“The kids really thrived there,” said Mindy Mailman, a current kindergarten teacher at SPARK, and then teacher at The Hirsch House annex for Morningside “and the transition to first grade at MES did not seem to be a problem at all.”
Similar to the Metro City Church, The Hirsch House had a trailer that was used for art, PE and music. When the year was ending, the other students at the Morningside main campus gave the kindergartners a tour of the main campus and helped them to become more familiar with the first grade classrooms.  
The current SPARK situation is not that different from when Morinigside was at The Hirsch House. Once the kindergartners are moved to the Metro City Church, a lot of space will be freed up.  
“Right now we were having band and orchestra in the cafeteria,” Harness said. “With kindergarten at the K campus, band and orchestra will actually be able to have a classroom space that they can play in instead of the cafeteria. Miss Wade the band teacher won’t have to set up the classroom every single day and they take it all down.”
Every part of Springdale Park is being used at the moment, but with the kindergartners being located on a different campus, classes that used to be held in The Hirsch House building, which is now a part of SPARK, can now be in the main building.  
The Hirsch House is on SPARK property and will most likely still be used, but the main building is where all homeroom and core classes are.
“The building can only technically hold 693 kids,” said Harness. “And we have almost 800 like 796 or something like that. So we’re definitely well over the building capacity, but we’re making it work and we’re doing what we need to do.”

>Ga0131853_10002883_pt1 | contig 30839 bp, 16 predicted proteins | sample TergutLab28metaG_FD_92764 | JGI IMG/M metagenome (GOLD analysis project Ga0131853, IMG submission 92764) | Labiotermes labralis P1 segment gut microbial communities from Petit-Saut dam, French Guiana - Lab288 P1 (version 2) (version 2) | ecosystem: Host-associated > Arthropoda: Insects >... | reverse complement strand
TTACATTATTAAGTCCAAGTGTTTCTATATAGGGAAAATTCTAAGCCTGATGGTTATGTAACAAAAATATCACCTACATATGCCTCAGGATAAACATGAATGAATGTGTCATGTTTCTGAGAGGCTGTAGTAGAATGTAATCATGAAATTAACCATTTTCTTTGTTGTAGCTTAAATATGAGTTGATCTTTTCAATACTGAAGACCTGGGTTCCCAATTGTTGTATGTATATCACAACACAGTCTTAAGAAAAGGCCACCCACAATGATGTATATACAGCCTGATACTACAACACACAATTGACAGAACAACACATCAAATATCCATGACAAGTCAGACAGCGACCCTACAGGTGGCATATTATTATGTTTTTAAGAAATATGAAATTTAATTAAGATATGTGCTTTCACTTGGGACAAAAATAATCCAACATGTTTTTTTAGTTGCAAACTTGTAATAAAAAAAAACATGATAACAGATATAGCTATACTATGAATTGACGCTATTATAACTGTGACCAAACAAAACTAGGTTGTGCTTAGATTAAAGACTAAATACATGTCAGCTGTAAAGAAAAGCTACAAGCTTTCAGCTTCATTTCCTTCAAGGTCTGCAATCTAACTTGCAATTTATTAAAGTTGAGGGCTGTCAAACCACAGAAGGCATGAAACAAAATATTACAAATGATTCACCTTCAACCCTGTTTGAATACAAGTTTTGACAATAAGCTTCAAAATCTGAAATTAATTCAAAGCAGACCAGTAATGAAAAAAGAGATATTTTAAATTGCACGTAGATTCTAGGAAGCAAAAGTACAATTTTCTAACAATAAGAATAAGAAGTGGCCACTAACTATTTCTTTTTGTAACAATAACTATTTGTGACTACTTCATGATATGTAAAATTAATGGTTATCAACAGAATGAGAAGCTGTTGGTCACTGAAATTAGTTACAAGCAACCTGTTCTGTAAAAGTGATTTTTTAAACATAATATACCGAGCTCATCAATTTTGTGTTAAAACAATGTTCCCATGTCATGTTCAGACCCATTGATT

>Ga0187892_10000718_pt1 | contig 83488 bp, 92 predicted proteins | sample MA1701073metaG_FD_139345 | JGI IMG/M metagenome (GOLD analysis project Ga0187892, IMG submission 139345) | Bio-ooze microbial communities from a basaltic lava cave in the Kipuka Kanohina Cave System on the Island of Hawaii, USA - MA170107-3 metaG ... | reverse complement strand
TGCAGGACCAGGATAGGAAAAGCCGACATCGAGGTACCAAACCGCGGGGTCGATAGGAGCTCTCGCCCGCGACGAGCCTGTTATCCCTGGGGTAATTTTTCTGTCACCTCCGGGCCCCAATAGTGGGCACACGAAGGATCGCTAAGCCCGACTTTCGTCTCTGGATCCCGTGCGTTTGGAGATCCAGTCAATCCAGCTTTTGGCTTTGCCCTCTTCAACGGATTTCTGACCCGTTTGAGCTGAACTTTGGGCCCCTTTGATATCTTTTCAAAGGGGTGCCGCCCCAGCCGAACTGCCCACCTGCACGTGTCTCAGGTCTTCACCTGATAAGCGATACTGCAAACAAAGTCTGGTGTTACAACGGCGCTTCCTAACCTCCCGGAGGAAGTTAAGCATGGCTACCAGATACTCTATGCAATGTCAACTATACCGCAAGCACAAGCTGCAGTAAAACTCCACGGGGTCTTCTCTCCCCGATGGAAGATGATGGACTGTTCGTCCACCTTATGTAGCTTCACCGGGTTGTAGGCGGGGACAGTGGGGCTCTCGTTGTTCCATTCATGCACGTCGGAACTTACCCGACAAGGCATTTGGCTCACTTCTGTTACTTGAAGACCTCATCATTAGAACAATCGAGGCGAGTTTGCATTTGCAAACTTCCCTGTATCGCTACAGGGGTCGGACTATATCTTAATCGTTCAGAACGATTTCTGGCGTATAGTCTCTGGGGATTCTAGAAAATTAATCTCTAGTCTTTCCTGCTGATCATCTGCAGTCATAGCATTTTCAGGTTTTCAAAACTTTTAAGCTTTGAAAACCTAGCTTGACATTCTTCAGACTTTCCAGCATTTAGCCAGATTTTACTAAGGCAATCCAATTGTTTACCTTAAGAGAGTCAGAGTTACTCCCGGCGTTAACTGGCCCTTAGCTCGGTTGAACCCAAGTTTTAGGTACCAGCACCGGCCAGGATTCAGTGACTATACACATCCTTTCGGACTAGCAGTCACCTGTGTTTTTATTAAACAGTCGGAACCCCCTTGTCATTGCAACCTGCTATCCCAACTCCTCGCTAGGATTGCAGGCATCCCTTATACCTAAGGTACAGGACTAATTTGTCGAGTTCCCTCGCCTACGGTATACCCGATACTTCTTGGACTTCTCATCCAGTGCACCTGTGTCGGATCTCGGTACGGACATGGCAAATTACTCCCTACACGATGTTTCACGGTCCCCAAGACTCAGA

A new kindergarten teacher is being added. That would make a total of eight kindergarten teachers. There will also be a seperate nurse, administrator, secretary and custodians. 
The annex, having only kindergartners will be centered around them and made to fit their needs.  
“A K campus can often make for an easier transition for little ones from Pre-K to K,” Mailman said. “It’s smaller, and features an environment that’s totally-focused on getting the kids used to school.”
Annexes provide a great opportunity for  kindergartners to get accustomed to the differences that elementary school brings.
Everything that is currently available to students at the main campus will be available to the students in the annex.
“The school will be divided into two campuses,” Watts said. “But ideally the younger students will have a more intimate environment in which to transition to elementary school.”
The new kindergarten annex offers students a place to adjust to something that may not be what they are used to. They are the youngest kids in the school and will be missed by students and staff alike. Although more opportunities will open and there will be more space in which to act on those opportunities.
“My hope is that the annex will provide kindergartners – and older students – with more space,” Watts said. “While our cluster seeks more permanent solutions to the overcrowding of our schools.”